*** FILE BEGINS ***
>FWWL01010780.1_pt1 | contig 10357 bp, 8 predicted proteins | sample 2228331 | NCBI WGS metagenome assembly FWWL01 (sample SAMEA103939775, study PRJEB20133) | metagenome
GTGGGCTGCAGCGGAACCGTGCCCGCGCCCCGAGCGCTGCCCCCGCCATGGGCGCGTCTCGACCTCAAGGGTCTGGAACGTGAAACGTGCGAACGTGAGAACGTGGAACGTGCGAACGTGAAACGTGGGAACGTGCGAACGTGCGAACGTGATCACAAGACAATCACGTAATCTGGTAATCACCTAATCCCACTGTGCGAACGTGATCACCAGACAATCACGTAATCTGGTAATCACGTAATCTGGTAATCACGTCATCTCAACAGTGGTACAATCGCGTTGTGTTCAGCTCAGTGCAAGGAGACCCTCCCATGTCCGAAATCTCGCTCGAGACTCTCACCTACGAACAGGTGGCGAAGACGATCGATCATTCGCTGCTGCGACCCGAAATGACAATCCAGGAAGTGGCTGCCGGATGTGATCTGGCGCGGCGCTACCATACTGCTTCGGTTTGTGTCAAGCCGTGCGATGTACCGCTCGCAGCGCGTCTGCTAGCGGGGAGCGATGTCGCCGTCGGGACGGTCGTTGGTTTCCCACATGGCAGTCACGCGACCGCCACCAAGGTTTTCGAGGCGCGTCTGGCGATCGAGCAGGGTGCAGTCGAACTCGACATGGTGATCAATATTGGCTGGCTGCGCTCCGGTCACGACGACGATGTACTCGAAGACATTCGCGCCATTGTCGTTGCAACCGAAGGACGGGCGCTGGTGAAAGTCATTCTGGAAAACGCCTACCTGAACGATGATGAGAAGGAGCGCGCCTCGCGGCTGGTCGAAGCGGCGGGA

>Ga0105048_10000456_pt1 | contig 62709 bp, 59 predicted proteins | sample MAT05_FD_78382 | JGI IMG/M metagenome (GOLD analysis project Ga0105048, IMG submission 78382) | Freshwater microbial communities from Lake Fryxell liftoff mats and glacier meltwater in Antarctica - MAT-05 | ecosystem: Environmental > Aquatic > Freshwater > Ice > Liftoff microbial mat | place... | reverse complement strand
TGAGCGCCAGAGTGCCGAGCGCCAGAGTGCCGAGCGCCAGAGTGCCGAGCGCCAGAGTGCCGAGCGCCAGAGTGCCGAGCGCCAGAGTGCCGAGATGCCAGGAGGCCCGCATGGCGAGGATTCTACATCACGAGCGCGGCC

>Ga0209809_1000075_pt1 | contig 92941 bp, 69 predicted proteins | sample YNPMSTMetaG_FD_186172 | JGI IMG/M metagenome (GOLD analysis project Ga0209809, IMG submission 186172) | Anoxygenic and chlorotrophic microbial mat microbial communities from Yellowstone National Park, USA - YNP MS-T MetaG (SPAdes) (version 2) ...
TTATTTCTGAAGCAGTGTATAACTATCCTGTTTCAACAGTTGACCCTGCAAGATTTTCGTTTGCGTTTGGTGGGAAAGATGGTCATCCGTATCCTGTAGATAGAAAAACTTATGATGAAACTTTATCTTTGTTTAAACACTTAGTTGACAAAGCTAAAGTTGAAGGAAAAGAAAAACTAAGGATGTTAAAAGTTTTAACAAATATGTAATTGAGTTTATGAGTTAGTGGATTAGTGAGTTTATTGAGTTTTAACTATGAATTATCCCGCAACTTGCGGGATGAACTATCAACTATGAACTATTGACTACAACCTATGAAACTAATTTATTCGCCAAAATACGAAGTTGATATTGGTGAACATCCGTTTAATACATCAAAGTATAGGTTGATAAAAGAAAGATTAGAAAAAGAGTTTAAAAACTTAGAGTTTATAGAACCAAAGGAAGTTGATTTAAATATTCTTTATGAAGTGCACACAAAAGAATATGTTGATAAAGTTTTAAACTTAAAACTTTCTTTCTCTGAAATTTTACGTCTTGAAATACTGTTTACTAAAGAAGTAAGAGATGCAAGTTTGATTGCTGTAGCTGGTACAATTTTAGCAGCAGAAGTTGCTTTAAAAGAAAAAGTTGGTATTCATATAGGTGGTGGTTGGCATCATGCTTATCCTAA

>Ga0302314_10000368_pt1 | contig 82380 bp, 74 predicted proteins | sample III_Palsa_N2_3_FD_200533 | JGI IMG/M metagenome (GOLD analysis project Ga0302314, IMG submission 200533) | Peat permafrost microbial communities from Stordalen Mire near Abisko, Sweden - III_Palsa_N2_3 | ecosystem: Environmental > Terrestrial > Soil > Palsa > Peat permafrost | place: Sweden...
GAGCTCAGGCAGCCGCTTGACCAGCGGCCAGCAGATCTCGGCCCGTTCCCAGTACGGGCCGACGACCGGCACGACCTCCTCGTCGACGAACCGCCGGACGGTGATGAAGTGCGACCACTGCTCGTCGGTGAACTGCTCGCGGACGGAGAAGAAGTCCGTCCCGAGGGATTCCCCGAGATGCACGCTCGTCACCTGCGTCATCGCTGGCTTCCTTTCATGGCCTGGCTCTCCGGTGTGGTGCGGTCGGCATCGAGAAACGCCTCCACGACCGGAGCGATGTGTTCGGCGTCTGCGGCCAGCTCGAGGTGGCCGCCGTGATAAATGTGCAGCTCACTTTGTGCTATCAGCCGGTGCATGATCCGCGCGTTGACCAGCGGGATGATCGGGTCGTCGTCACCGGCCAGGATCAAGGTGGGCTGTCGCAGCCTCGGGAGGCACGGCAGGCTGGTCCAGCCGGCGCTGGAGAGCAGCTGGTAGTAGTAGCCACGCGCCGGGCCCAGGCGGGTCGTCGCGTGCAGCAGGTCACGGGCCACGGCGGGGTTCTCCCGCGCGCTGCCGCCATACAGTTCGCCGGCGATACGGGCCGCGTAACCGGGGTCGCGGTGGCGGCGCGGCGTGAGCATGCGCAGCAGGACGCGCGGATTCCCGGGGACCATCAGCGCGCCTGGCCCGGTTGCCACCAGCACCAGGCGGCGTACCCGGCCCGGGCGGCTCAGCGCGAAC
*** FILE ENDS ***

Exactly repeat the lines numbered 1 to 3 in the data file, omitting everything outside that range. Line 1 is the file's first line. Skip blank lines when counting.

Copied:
>FWWL01010780.1_pt1 | contig 10357 bp, 8 predicted proteins | sample 2228331 | NCBI WGS metagenome assembly FWWL01 (sample SAMEA103939775, study PRJEB20133) | metagenome
GTGGGCTGCAGCGGAACCGTGCCCGCGCCCCGAGCGCTGCCCCCGCCATGGGCGCGTCTCGACCTCAAGGGTCTGGAACGTGAAACGTGCGAACGTGAGAACGTGGAACGTGCGAACGTGAAACGTGGGAACGTGCGAACGTGCGAACGTGATCACAAGACAATCACGTAATCTGGTAATCACCTAATCCCACTGTGCGAACGTGATCACCAGACAATCACGTAATCTGGTAATCACGTAATCTGGTAATCACGTCATCTCAACAGTGGTACAATCGCGTTGTGTTCAGCTCAGTGCAAGGAGACCCTCCCATGTCCGAAATCTCGCTCGAGACTCTCACCTACGAACAGGTGGCGAAGACGATCGATCATTCGCTGCTGCGACCCGAAATGACAATCCAGGAAGTGGCTGCCGGATGTGATCTGGCGCGGCGCTACCATACTGCTTCGGTTTGTGTCAAGCCGTGCGATGTACCGCTCGCAGCGCGTCTGCTAGCGGGGAGCGATGTCGCCGTCGGGACGGTCGTTGGTTTCCCACATGGCAGTCACGCGACCGCCACCAAGGTTTTCGAGGCGCGTCTGGCGATCGAGCAGGGTGCAGTCGAACTCGACATGGTGATCAATATTGGCTGGCTGCGCTCCGGTCACGACGACGATGTACTCGAAGACATTCGCGCCATTGTCGTTGCAACCGAAGGACGGGCGCTGGTGAAAGTCATTCTGGAAAACGCCTACCTGAACGATGATGAGAAGGAGCGCGCCTCGCGGCTGGTCGAAGCGGCGGGA

>Ga0105048_10000456_pt1 | contig 62709 bp, 59 predicted proteins | sample MAT05_FD_78382 | JGI IMG/M metagenome (GOLD analysis project Ga0105048, IMG submission 78382) | Freshwater microbial communities from Lake Fryxell liftoff mats and glacier meltwater in Antarctica - MAT-05 | ecosystem: Environmental > Aquatic > Freshwater > Ice > Liftoff microbial mat | place... | reverse complement strand